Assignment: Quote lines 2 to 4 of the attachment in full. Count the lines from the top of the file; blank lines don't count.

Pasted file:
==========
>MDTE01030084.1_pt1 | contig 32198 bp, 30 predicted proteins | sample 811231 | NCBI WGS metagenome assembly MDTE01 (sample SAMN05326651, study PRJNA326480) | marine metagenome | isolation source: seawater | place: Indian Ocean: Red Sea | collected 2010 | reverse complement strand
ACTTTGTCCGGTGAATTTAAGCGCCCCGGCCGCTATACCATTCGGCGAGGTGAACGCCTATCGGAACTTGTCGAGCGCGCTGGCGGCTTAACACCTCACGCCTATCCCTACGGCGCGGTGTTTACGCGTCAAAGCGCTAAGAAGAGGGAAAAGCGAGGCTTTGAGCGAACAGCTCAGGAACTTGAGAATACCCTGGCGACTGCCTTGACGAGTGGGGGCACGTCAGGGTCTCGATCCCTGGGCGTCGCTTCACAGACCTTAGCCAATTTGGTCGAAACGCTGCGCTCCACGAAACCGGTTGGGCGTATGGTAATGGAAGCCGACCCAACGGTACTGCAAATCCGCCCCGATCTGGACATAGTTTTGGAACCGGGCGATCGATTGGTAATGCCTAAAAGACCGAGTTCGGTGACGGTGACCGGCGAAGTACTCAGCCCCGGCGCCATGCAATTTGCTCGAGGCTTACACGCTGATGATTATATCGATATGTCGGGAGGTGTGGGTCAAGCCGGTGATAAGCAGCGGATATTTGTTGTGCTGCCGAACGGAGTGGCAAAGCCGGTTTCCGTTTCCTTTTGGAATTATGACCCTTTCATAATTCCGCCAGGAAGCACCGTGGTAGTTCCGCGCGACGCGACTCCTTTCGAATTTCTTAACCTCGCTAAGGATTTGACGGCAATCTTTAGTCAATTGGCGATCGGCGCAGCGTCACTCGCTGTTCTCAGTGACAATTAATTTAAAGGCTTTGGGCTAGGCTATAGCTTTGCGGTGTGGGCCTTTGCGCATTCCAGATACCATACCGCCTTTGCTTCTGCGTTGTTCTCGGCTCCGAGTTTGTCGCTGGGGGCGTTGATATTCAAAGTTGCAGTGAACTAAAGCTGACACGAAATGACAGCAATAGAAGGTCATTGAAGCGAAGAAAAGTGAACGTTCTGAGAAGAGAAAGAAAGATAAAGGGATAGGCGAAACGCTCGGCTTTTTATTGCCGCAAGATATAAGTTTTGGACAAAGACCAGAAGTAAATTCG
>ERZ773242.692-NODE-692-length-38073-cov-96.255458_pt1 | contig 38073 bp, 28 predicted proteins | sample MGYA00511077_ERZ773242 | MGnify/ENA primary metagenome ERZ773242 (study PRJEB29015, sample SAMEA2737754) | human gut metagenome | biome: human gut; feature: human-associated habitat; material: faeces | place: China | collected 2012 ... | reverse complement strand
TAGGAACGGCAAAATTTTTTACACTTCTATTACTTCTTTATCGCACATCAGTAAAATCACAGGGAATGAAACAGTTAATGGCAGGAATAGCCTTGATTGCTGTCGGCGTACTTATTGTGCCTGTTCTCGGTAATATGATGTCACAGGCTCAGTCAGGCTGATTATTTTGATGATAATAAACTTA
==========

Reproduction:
ACTTTGTCCGGTGAATTTAAGCGCCCCGGCCGCTATACCATTCGGCGAGGTGAACGCCTATCGGAACTTGTCGAGCGCGCTGGCGGCTTAACACCTCACGCCTATCCCTACGGCGCGGTGTTTACGCGTCAAAGCGCTAAGAAGAGGGAAAAGCGAGGCTTTGAGCGAACAGCTCAGGAACTTGAGAATACCCTGGCGACTGCCTTGACGAGTGGGGGCACGTCAGGGTCTCGATCCCTGGGCGTCGCTTCACAGACCTTAGCCAATTTGGTCGAAACGCTGCGCTCCACGAAACCGGTTGGGCGTATGGTAATGGAAGCCGACCCAACGGTACTGCAAATCCGCCCCGATCTGGACATAGTTTTGGAACCGGGCGATCGATTGGTAATGCCTAAAAGACCGAGTTCGGTGACGGTGACCGGCGAAGTACTCAGCCCCGGCGCCATGCAATTTGCTCGAGGCTTACACGCTGATGATTATATCGATATGTCGGGAGGTGTGGGTCAAGCCGGTGATAAGCAGCGGATATTTGTTGTGCTGCCGAACGGAGTGGCAAAGCCGGTTTCCGTTTCCTTTTGGAATTATGACCCTTTCATAATTCCGCCAGGAAGCACCGTGGTAGTTCCGCGCGACGCGACTCCTTTCGAATTTCTTAACCTCGCTAAGGATTTGACGGCAATCTTTAGTCAATTGGCGATCGGCGCAGCGTCACTCGCTGTTCTCAGTGACAATTAATTTAAAGGCTTTGGGCTAGGCTATAGCTTTGCGGTGTGGGCCTTTGCGCATTCCAGATACCATACCGCCTTTGCTTCTGCGTTGTTCTCGGCTCCGAGTTTGTCGCTGGGGGCGTTGATATTCAAAGTTGCAGTGAACTAAAGCTGACACGAAATGACAGCAATAGAAGGTCATTGAAGCGAAGAAAAGTGAACGTTCTGAGAAGAGAAAGAAAGATAAAGGGATAGGCGAAACGCTCGGCTTTTTATTGCCGCAAGATATAAGTTTTGGACAAAGACCAGAAGTAAATTCG
>ERZ773242.692-NODE-692-length-38073-cov-96.255458_pt1 | contig 38073 bp, 28 predicted proteins | sample MGYA00511077_ERZ773242 | MGnify/ENA primary metagenome ERZ773242 (study PRJEB29015, sample SAMEA2737754) | human gut metagenome | biome: human gut; feature: human-associated habitat; material: faeces | place: China | collected 2012 ... | reverse complement strand
TAGGAACGGCAAAATTTTTTACACTTCTATTACTTCTTTATCGCACATCAGTAAAATCACAGGGAATGAAACAGTTAATGGCAGGAATAGCCTTGATTGCTGTCGGCGTACTTATTGTGCCTGTTCTCGGTAATATGATGTCACAGGCTCAGTCAGGCTGATTATTTTGATGATAATAAACTTA